Melville’s Letter to the World
In a formerly undated letter to the editor of the New-York World, Melville disowns The Refugee, a retitled pirating of his novel Israel Potter. Here, the note’s publication date is firmly traced to early 1876, suggesting that Melville wrote it to set straight his publication record before the appearance of Clarel that summer. Small though it is, this letter of “disavowal” is now officially Melville’s last known correspondence to see print in his lifetime.
Scholars have long been aware of an undated bit of correspondence Herman Melville wrote to the New-York World about an unauthorized republication of Israel Potter. It reads as follows:
A Protest From Herman Melville
To the Editor of the World.
SIR: Permit me through your columns to make a disavowal. T. B. Peterson & Brothers, of Philadelphia, include in a late list of their publications “The Refugee; by Herman Melville.”
I have never written any work by that title. In connection with that title Peterson Brothers employ my name without authority, and notwithstanding a remonstrance conveyed to them long ago.Herman Melville.
No manuscript copy of the letter exists. The sole extant version of the text is a newspaper clipping glued to the front flysheet of a copy of The Refugee (Philadelphia, 1865) kept by the Lansings, Melville’s maternal cousins. (For images of Melville’s letter as it appeared in the New-York World, see Figs. 1 and 2.) Researchers have been able to ascertain only that Melville penned the letter sometime between 1865, the year of unauthorized publication, and 7 April 1888, the date he writes to correspondent James Billson that “a letter to the publisher arrested the publication” of the book, “republished by a Philadelphia house some time ago under the unwarrantably altered title of ‘The Refugee’” (Correspondence 395, 512, 538). Jay Leyda tentatively dates the note in the [End Page 8] World to “March? 1865,” though as Lynn Horth points out, Melville’s mention of a “remonstrance conveyed to [Peterson & Brothers] long ago” indicates that the note was probably written many years after the unauthorized reprint of 1865 (Leyda 2: 672; Correspondence 538, emphasis mine).
As it turns out, Horth’s suspicions are correct. Melville’s letter to the editor appeared in the daily edition of the New-York World for Friday, 28 January 1876. It may be found on page 5, in the rightmost “Personal” column. The note was also reprinted a week later in the Chicago Tribune’s “Literary Notes” column for 5 February (page 9), with the brief introduction “Herman Melville writes as follows to the New York World” (“Literary”). The year of this letter, and its contents, indicate that Melville may have been setting straight his publication record in advance of the appearance of Clarel (in June 1876). Melville likely saw “The Refugee; by Herman Melville” included in a “late list of [the] publications” of T.B. Peterson & Brothers, and could not suppress his irritation. Such a catalogue appeared in the back pages of several dozen Peterson volumes published in the decade prior, and may also have appeared as advertisements in the World. In 1876 alone, the catalogue appeared in three separate E.D.E.N. Southworth novels published by Peterson, with Melville’s book listed as “The Refugee. By Herman Melville, author of ‘Omoo,’ ‘Typee,’” (see, for example, Southworth 665). Melville may have been further irked to know that the hardcover versions of The Refugee were similarly identified, blind-stamped with either his name alongside “The Refugee,” or with the words “by Author of ‘Omoo,’ ‘Typee,’ &c. &c.,” thus misleadingly linking the false title for Israel Potter to both Melville’s name and his legitimately published titles (Israel Potter 224–25 n61). Whatever his reason for writing the World, it is clear that Melville still cared deeply about his past work and its position in American literature, enough to make him uncharacteristically break his silence through a public communication.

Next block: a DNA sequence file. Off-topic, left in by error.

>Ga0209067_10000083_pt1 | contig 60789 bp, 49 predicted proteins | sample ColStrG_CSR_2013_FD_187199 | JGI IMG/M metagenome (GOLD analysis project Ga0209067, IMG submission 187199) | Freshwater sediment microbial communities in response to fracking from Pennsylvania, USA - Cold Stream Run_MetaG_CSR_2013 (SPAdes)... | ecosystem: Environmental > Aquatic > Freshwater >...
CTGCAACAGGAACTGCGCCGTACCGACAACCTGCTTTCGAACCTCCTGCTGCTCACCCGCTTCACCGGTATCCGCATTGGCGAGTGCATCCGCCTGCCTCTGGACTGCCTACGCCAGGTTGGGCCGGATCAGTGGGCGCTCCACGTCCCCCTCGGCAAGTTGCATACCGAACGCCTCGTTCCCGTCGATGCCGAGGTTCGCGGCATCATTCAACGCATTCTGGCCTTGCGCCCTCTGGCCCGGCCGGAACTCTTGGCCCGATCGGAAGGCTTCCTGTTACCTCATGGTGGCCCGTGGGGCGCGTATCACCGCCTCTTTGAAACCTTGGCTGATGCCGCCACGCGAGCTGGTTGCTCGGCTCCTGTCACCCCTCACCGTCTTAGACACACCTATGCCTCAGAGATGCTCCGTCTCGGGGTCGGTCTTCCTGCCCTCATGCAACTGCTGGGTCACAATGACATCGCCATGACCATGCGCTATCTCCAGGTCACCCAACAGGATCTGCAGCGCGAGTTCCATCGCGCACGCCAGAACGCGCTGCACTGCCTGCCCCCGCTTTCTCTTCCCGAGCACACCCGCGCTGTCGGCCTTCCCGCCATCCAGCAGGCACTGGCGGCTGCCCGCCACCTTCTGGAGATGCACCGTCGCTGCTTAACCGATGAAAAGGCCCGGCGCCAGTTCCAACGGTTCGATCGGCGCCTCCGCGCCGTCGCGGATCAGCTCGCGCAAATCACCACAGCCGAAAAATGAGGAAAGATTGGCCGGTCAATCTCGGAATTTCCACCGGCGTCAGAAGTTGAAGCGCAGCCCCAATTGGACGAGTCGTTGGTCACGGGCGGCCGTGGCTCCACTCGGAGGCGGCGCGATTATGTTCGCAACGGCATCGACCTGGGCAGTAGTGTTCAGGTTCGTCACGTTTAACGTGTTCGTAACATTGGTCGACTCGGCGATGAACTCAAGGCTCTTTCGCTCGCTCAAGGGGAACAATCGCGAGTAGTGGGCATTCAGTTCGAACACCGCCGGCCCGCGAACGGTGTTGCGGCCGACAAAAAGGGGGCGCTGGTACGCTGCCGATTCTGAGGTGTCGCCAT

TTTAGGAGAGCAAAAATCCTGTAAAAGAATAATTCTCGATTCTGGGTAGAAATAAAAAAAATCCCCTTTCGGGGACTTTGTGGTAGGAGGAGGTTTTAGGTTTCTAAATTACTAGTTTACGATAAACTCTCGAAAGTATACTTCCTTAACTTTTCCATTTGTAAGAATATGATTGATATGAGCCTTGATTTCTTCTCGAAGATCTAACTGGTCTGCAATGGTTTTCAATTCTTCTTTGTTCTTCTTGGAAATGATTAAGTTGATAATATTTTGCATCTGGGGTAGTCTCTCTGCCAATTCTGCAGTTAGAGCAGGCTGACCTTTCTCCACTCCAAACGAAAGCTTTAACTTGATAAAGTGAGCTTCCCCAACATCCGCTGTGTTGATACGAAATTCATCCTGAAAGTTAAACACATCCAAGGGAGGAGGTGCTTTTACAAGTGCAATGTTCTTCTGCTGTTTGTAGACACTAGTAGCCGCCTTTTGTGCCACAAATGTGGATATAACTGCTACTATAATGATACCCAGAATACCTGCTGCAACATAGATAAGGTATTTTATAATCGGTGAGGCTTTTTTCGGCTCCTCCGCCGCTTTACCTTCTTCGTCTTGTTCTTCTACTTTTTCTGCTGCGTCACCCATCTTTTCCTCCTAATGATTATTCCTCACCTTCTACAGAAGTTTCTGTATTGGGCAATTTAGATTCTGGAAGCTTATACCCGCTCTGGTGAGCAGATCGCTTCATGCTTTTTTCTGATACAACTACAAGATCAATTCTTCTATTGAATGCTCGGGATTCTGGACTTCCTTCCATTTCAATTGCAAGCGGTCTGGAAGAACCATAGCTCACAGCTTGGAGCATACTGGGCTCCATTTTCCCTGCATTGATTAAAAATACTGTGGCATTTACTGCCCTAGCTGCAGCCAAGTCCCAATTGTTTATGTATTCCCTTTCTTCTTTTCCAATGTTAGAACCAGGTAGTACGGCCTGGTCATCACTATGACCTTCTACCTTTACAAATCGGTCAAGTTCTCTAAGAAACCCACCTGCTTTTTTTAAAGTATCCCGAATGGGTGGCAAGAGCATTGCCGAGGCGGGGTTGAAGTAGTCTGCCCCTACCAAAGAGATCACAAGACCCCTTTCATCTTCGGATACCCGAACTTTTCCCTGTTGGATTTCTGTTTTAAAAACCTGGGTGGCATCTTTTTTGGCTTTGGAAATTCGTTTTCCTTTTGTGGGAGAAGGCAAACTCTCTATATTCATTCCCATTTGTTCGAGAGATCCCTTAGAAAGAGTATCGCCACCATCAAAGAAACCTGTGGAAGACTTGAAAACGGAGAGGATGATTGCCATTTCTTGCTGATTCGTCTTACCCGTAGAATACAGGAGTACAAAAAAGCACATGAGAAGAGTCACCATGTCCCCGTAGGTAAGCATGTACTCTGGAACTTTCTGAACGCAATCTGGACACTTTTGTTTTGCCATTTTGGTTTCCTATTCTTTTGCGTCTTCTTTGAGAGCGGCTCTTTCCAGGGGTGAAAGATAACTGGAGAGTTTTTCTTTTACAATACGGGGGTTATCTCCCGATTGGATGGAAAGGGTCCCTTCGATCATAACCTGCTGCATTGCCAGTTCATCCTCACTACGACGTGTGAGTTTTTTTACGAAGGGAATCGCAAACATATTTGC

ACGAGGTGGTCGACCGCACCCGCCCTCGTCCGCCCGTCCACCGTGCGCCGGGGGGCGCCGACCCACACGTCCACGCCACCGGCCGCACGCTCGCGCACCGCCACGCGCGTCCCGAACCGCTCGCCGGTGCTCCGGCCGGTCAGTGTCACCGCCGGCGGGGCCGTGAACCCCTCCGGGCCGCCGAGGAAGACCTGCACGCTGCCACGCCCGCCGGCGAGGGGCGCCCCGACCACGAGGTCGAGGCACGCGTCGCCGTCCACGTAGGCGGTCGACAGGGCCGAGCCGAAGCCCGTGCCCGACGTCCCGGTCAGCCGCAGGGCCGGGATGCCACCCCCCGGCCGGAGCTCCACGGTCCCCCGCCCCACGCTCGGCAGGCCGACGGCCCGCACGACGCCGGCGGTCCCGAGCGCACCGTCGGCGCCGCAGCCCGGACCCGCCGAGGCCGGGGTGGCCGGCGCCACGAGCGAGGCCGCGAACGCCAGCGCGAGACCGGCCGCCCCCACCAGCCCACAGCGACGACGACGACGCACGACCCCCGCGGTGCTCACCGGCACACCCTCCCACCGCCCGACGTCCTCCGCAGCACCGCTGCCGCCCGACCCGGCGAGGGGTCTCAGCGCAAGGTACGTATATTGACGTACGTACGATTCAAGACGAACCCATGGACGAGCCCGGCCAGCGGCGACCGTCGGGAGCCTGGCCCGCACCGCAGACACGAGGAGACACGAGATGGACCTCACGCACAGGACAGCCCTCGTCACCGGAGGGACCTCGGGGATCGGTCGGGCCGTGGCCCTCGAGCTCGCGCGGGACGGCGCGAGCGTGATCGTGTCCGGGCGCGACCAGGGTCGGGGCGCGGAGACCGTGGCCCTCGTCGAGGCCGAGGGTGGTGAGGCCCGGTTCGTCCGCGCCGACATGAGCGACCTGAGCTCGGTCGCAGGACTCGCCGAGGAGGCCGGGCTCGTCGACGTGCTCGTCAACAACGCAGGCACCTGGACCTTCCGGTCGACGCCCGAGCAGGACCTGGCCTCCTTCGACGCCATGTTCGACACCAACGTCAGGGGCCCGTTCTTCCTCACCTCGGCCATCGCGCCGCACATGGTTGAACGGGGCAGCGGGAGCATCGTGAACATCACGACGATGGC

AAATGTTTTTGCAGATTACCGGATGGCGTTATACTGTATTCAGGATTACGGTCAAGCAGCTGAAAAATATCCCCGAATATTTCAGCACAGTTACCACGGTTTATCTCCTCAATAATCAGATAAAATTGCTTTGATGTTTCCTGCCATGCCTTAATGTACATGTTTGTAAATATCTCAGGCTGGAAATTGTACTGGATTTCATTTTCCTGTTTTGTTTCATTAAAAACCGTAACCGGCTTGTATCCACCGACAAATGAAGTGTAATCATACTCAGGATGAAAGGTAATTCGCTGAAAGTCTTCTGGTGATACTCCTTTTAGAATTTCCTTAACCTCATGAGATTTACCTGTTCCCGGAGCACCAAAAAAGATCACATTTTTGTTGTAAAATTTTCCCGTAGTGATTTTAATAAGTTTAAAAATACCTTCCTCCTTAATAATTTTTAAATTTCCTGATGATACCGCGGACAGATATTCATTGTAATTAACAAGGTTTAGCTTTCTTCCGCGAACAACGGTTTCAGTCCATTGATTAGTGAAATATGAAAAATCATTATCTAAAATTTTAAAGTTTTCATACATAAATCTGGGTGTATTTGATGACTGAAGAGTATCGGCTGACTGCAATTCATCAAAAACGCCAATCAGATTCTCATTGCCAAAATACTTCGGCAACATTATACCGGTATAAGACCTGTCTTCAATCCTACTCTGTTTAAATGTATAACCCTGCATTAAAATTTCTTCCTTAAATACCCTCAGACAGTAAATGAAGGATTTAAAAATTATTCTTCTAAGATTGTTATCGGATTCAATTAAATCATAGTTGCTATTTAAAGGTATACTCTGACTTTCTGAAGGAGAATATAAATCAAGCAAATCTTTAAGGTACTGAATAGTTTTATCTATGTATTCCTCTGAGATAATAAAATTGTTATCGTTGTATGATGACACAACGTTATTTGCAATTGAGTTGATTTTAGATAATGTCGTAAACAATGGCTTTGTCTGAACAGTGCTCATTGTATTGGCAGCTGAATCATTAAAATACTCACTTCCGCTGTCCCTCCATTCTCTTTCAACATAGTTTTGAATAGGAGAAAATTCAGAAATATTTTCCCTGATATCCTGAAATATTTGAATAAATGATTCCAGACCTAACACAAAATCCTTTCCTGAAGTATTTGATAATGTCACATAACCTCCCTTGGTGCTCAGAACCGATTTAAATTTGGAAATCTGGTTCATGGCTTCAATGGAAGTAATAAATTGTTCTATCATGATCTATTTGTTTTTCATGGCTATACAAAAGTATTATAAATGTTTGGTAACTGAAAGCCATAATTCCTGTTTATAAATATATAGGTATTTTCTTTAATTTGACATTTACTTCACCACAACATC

It is notable that, beyond his series of Philo Logos letters to the Albany Microscope (1838), the note in the World is the only other example of Melville’s writing a letter directly to a newspaper editor. The few other instances of his correspondence appearing in print are all, to my knowledge, indirect or involuntary: See Melville’s possible quotation in the Albany Argus (21 April 1846); his letter to Nathaniel P. Willis about copyright and travel troubles, excerpted in the Home Journal (12 January 1850); and his description, in September 1867, of the peaceful way his son Malcolm “lay in his last attitude” shortly after death, written in a letter to John C. Hoadley and briefly excerpted in an unknown newspaper (Correspondence 35, 150–51, 399–400).1 But, even taking these into account, we can now confidently describe Melville’s letter to the World as his last known correspondence to see print during his lifetime. [End Page 9]
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1. It has come to my attention that we might add one further entry to this list. At the end of 1854, a short blurb about a new anthology—Rosalie Bell’s Lillies and Violets—appeared in several New York newspapers, attributed to Melville. The full blurb simply reads: “‘I cannot but think your design a happy one, the title is highly pleasing.’—Herman Melville” (“A New Book”). Independent scholar Scott Norsworthy dates this potential bit of Melvilleana to an advertisement appearing in the New-York Daily Tribune for Saturday, 23 December 1854, and again in the New-York Evening Post for Wednesday, 27 December 1854. I have located one additional version in the New-York Daily Times, also for Saturday, 23 December 1854.